20. 20. alternative “last mile” technology in this domain. In an immediate future, WiMAX technology holds the promise of a cost-effective and efficient technical solution to favour the deployment of high- throughput Internet access in Africa. 20
  21. 21. 5. Conclusion For all the reasons evoked before, it is visible that the Internet revolution did not take place in Africa, particularly in countries located beneath the Sahara. Within these countries, the Internet has been reduced to its entertainment dimension. When it becomes a tool of information, it is used to convey institutional and other local news, as it is still the case with most of African information portals. Information pertaining to the international topicality is slightly addressed thereto. The tracks record of Internet today in Africa is first and foremost that a series of erroneous judgements. The promoters of the Internet in Africa have introduced it like a kind of panacea. It sounded like Internet was going to relief the sufferings of people in Africa, as if it is going to provide food, money, peace, democracy or whatever else. Of course it could be argued that advances have been made in the areas of education, health and agriculture, but it should also be acknowledged that the current Internet development model has failed in enabling the emergence of a category of veritable computer and Internet-literate professionals, as it is already the case in Latin America for instance. As a matter-of-fact, Internet penetration in the African continent is still facing severe structural and financial constraints (outdated or non-existent basic telecoms infrastructure, scarcity of bandwidth, expensive Internet-related equipment and technology....), as developed in the text. Thus the whole debate today is not so much about repeating insistently in international fora (ITU, G7, IMF, World Bank…) that developing countries have a lot to gain from the digital revolution, but formulating strategies that would make their integration in the global information society feasible, or would permit a knowledge revolution thereto. In practice aid policies must be oriented towards real technology transfer, instead of technical assistance in the building of communication networks or financial aid, as in the past. In such a scenario, we could imagine for instance foreign aid to development taking the form of preferential tariffs with regards to the purchase of ICTs equipment, and other new wireless broadband Internet access technologies. In so doing the west will certainly render technological innovations accessible to African developing nations particularly. As far as African leaders are concerned, the modernization of their telecoms infrastructure must be prioritized. This implies investing in new equipment, but also guaranteeing the training of their human resources in the usage and maintenance of new ICTs, with the ultimate goal of developing their own expertise, and gradually reducing their technological dependency with regard to the North. On ambitious ICTs policies depends their ability to bridge the digital divide, and build on a telecoms industry purveyor of jobs, and therefore vector of economic and human development. Latin American model is a vibrant illustration of how synchronous public/private policies designed to secure the entire population with an Internet access have helped achieve computer literacy. In these countries, the ICTs’ sector has experienced a thorough-going modernization, which in turn exerts an influence on the way 21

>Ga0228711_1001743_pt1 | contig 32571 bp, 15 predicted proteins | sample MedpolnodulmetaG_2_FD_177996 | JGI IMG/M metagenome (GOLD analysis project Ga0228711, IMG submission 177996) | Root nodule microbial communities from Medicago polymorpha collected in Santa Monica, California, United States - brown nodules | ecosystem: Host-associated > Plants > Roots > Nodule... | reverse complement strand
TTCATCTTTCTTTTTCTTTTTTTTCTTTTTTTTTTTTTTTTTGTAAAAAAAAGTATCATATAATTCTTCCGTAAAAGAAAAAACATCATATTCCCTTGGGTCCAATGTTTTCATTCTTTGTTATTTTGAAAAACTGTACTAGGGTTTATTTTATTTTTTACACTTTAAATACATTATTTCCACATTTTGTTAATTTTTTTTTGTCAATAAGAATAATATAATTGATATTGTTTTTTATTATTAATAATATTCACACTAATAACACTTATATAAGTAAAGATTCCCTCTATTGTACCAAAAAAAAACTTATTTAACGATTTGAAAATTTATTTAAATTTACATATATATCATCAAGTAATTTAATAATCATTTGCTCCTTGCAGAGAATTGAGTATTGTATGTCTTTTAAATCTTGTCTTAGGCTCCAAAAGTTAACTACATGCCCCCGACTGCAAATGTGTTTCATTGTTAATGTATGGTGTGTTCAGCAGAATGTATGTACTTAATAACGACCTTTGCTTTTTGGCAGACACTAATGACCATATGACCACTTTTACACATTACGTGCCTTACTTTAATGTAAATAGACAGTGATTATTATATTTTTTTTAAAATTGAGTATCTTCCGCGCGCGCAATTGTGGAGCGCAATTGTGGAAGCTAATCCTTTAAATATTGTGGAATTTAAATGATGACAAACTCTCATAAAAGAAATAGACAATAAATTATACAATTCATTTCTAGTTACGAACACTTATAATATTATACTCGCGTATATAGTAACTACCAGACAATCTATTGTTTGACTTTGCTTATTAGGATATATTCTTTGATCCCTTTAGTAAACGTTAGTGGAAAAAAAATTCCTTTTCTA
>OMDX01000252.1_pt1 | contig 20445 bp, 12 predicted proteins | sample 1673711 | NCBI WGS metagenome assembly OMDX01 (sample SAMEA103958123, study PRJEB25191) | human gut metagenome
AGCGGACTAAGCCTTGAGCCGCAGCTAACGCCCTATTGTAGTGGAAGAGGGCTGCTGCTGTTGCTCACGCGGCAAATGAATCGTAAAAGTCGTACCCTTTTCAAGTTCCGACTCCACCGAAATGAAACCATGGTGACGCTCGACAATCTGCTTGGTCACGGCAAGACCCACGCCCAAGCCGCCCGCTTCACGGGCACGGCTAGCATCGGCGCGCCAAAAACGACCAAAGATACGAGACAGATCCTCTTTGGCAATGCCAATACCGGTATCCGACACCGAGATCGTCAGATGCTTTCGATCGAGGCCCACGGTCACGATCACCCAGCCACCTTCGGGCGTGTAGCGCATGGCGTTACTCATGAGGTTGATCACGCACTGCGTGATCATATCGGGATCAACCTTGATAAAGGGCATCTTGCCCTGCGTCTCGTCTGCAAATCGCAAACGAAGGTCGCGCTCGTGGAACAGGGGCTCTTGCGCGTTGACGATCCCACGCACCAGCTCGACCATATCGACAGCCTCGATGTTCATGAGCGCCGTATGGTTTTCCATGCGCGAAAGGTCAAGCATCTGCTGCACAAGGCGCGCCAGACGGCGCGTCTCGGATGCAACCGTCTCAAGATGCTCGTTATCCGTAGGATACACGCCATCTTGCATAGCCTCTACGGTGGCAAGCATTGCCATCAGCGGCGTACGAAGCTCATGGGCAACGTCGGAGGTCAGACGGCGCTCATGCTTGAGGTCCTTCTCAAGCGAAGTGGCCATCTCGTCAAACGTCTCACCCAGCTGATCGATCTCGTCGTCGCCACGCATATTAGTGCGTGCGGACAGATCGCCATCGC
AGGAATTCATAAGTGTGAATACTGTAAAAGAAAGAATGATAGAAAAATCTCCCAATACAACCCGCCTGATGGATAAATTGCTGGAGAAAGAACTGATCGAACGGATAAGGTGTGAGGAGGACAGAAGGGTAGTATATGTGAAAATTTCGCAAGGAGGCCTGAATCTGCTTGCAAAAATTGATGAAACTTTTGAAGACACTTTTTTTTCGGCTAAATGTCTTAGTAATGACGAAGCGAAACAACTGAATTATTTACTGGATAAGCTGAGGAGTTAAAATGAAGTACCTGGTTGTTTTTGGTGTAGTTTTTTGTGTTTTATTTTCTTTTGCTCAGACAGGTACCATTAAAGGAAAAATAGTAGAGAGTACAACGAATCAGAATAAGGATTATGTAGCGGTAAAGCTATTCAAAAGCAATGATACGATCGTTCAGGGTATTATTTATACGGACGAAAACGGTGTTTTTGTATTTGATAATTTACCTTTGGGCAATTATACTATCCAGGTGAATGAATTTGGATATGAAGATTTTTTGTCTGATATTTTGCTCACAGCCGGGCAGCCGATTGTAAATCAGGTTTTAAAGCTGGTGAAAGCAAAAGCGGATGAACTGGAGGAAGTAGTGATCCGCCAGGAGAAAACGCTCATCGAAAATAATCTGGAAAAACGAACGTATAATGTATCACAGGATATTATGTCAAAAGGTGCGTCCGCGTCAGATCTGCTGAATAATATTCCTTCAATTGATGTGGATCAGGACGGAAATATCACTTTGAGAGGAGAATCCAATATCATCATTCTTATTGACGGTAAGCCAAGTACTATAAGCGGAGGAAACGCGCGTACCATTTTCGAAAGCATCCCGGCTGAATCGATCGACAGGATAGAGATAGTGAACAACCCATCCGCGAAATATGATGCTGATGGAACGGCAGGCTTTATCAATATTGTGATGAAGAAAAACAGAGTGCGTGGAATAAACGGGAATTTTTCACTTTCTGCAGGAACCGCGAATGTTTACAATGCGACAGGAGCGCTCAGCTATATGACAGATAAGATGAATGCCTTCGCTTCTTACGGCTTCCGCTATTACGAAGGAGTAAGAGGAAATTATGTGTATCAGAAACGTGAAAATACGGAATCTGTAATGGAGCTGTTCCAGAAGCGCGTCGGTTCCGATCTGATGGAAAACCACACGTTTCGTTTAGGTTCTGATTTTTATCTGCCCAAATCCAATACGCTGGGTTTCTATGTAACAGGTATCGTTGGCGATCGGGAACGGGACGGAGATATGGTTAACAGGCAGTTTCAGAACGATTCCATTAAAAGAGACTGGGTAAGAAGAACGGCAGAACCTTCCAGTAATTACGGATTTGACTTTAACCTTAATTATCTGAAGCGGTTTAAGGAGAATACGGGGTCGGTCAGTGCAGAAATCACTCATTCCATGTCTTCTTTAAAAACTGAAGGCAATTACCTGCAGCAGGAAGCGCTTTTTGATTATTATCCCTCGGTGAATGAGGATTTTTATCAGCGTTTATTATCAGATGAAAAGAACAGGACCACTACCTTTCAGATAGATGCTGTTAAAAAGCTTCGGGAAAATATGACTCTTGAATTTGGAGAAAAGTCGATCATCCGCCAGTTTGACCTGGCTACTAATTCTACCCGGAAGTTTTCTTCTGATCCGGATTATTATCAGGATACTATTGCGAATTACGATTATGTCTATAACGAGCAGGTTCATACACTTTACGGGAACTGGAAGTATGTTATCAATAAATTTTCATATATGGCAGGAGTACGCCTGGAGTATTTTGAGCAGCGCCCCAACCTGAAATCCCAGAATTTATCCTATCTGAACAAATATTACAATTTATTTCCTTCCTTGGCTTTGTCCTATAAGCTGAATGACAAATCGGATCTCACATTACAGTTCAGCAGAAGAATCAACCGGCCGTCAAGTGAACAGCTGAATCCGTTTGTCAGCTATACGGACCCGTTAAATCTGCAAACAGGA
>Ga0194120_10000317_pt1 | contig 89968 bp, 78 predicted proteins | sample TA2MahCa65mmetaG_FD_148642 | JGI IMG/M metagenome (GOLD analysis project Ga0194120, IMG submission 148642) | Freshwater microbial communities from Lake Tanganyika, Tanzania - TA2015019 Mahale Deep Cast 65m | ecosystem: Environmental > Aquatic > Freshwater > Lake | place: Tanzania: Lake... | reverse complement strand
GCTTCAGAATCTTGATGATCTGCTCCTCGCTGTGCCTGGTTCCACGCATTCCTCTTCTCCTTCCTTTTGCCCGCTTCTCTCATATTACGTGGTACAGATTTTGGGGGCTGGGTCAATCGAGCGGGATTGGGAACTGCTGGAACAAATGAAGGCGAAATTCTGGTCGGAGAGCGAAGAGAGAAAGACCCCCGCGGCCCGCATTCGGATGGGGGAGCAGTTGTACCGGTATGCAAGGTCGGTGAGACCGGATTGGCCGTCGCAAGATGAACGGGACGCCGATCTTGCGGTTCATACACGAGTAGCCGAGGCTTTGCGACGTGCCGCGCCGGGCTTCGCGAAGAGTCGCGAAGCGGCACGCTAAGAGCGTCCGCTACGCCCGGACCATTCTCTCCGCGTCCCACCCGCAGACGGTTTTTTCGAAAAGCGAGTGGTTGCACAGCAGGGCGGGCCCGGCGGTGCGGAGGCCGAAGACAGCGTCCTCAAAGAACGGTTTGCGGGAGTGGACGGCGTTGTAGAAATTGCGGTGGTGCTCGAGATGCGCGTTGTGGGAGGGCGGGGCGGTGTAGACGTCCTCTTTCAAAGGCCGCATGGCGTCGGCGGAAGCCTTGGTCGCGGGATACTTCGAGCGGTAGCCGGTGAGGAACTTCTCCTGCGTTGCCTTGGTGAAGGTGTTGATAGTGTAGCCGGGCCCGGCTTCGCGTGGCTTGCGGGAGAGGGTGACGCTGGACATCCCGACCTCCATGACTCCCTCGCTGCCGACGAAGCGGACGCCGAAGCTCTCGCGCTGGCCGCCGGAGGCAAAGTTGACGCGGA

22. 22. economic and industrial activities are organized thereto. However, that Sub-Saharan African countries must stricto sensu emulate the Latin American’s Internet development model is still an open question. After all, it might well be that the same approach in the African context would not deliver similar results. What means that Sub-Saharan African nations should each define their own way towards a knowledge-based society. In this respect, a possible solution would consist in departing from existing broadband wireless access technologies (such as WiMAX, Wi-Fi, EDGE…) and associated business models; and to build on a viable and ever-expanding Internet architecture. As such, these technologies do not only bring about changes in the way people communicate, but they are also at the centre of the emergence of a new market and technology opportunities. As they allow more bandwidth, they open the door to the introduction of new applications and web-based services, such as video phones, video/audio download, interactive games, wikis, blogs and e-commerce, also known as Web 2.0. And of all these wireless broadband technologies, WiMAX appear to be the most advanced technology to date capable in a near feature of delivering a higher Internet coverage and development of Internet- related services in Sub-Saharan African countries. With this technology, Africans would experience new possibilities in mobile information, interaction, user-generated content and social networking. It can do this because of it is: • Data-centrical/all IP mobile Wide Area Network (WAN) • High throughput • High spectral efficiency • Low cost • Support from leading infrastructure providers • Outstanding end user device ecosystem • Balanced Intellectual Property Rights (IPR) environment (Intel) Furthermore, WiMAX is as of now the only standard capable of providing the quadruple play technologies – Data, Voice, Video, Mobility (802.16e) using a single network. Collectively these services are referred to as IP Media Subsystems Services – IMS (Bakshi 2006). The widespread availability today in Africa of portable devices such as laptops, Personal Digital Assistants (PDA) and smartphones, is generating interest in delivering Internet services in nomadic conditions. Addressing these challenges and capitalizing on the benefits of ubiquitous Internet would allow Sub-Saharan African countries to become fully-fledge participants of the knowledge economy, and ultimately lead toward a competence-based development and improved technological knowledge at the local level. This also means creating the conditions of a knowledge revolution within sub-Saharan African countries and in the sub-region. 22